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A balancing act for renewables

Energy storage will play a key role in increasing the use of variable energy sources. Nonetheless, storage is not the only balancing option and the overall design of power systems will incorporate a range of flexible generation, storage and grid-balancing options of different types and scales.

Some renewable energy sources, such as wind and solar, are intermittent and so, it is claimed, require energy storage systems acting as reservoirs to allow constant and on-demand delivery of power. Contrary to the case of fossil fuels, where the actual energy source can be stored prior to electricity generation, wind or solar radiation cannot be stored; what needs to be stored in the case of renewables is the generated electricity itself.

Several types of storage system are already in wide use for conventionally generated electricity and can also be used for balancing the variable output from renewable sources. For example, on the large utility-power scale, pumped hydro systems use surplus grid electricity to pump water uphill into a hydro reservoir, so that it can be run out later through the hydro turbines to generate power when needed. At the smaller scale, batteries store electricity more directly, and are suited to use, for example, for home power. There are also many other options at various scales1.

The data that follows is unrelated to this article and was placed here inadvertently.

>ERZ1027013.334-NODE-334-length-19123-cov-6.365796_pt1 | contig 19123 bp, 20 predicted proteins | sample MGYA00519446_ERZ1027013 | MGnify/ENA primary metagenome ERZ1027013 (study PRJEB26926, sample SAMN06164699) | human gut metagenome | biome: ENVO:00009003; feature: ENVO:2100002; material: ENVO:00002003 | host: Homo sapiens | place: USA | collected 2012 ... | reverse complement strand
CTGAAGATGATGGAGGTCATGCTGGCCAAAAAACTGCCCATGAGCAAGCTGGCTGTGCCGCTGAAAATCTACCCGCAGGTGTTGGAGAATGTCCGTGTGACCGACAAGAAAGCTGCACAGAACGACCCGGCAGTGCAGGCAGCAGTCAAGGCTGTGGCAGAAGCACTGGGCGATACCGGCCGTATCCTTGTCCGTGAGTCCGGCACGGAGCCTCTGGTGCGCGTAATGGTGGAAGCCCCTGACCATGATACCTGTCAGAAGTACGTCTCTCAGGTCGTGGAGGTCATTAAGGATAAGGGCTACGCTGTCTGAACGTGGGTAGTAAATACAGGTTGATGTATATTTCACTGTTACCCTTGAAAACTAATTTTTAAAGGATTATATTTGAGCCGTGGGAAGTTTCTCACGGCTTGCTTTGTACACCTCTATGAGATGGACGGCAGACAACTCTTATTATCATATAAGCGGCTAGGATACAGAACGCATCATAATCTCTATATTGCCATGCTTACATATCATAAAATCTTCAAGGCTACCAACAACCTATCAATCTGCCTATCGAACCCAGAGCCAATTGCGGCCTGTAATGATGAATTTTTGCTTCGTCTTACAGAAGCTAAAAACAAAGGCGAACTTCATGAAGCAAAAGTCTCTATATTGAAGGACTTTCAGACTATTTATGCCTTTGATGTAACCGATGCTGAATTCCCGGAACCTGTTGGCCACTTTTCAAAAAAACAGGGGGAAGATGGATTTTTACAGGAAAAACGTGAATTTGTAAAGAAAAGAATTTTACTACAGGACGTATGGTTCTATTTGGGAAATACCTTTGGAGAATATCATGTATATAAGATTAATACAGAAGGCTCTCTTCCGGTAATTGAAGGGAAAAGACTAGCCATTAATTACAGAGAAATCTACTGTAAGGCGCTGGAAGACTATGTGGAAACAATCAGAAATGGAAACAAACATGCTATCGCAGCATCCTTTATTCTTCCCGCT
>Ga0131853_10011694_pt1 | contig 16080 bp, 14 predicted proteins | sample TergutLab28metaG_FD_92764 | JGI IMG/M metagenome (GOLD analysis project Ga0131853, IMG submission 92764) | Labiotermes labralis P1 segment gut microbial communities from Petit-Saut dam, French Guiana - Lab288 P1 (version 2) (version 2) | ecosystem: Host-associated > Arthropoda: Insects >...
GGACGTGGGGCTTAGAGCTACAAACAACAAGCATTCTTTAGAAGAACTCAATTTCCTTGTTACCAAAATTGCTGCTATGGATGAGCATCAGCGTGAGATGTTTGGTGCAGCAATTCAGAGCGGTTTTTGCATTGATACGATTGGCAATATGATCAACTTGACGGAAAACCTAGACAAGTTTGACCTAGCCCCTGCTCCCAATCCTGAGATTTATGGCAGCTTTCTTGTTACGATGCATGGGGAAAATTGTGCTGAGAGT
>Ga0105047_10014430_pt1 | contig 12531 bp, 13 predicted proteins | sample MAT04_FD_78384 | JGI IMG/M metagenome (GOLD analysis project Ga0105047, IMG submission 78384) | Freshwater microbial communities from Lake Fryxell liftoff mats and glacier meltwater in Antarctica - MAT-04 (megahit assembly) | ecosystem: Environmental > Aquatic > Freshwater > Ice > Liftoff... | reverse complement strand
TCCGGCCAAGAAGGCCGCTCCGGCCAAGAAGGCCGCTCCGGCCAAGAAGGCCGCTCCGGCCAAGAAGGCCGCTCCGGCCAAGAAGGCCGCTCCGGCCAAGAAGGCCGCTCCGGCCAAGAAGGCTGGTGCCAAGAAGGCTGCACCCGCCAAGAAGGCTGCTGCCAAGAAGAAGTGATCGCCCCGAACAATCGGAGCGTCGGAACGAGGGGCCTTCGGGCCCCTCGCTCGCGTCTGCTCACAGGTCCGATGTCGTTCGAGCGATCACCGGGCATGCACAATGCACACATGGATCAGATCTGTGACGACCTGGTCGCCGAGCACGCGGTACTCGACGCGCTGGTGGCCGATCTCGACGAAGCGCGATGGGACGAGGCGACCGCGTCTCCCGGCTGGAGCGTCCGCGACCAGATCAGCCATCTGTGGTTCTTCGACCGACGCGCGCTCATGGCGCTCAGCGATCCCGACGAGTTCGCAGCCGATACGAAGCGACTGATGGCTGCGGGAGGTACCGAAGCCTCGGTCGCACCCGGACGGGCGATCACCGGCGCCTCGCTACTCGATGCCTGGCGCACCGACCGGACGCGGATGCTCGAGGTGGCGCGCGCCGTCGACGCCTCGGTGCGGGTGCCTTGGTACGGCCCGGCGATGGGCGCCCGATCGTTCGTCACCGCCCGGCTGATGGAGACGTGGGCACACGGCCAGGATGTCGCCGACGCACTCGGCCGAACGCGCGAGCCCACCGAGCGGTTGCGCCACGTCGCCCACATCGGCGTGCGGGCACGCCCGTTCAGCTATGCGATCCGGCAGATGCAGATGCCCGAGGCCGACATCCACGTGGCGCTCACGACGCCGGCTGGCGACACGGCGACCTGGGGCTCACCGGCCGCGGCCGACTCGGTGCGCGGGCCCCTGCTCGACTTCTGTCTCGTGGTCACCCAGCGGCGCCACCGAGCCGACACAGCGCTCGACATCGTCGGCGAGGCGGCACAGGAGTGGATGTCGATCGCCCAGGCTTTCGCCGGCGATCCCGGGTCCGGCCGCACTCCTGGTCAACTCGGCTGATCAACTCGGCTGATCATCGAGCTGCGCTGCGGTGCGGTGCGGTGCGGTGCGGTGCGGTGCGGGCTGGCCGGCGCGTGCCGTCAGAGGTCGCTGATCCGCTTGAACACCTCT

Generally, energy storage systems are pricey because they only deliver energy for part of the time — so their capital cost per kWh output is high. They are thus economically viable only when there is no alternative energy source, for example, in the case of small portable batteries for torches or radios. For larger-scale energy supply, storage is usually only practical if the cost of the input energy is very low and/or the price that can be charged for the energy output is high.

In the context of renewable sources, that would be the case when energy demand is high and no other sources are available. In practice however, alternative sources — such as natural gas — are often available and low cost. Thus, we might conclude that storage of electricity from renewables cannot compete with cheap gas turbines, which already exist on the grid and which can be run to meet demand, when renewable inputs are low, using easily stored gas. Indeed, at present some argue that the flexible grid-balancing option offered by gas turbines is a better bet than storing electricity produced by wind or solar irradiation.

Read full article at Nature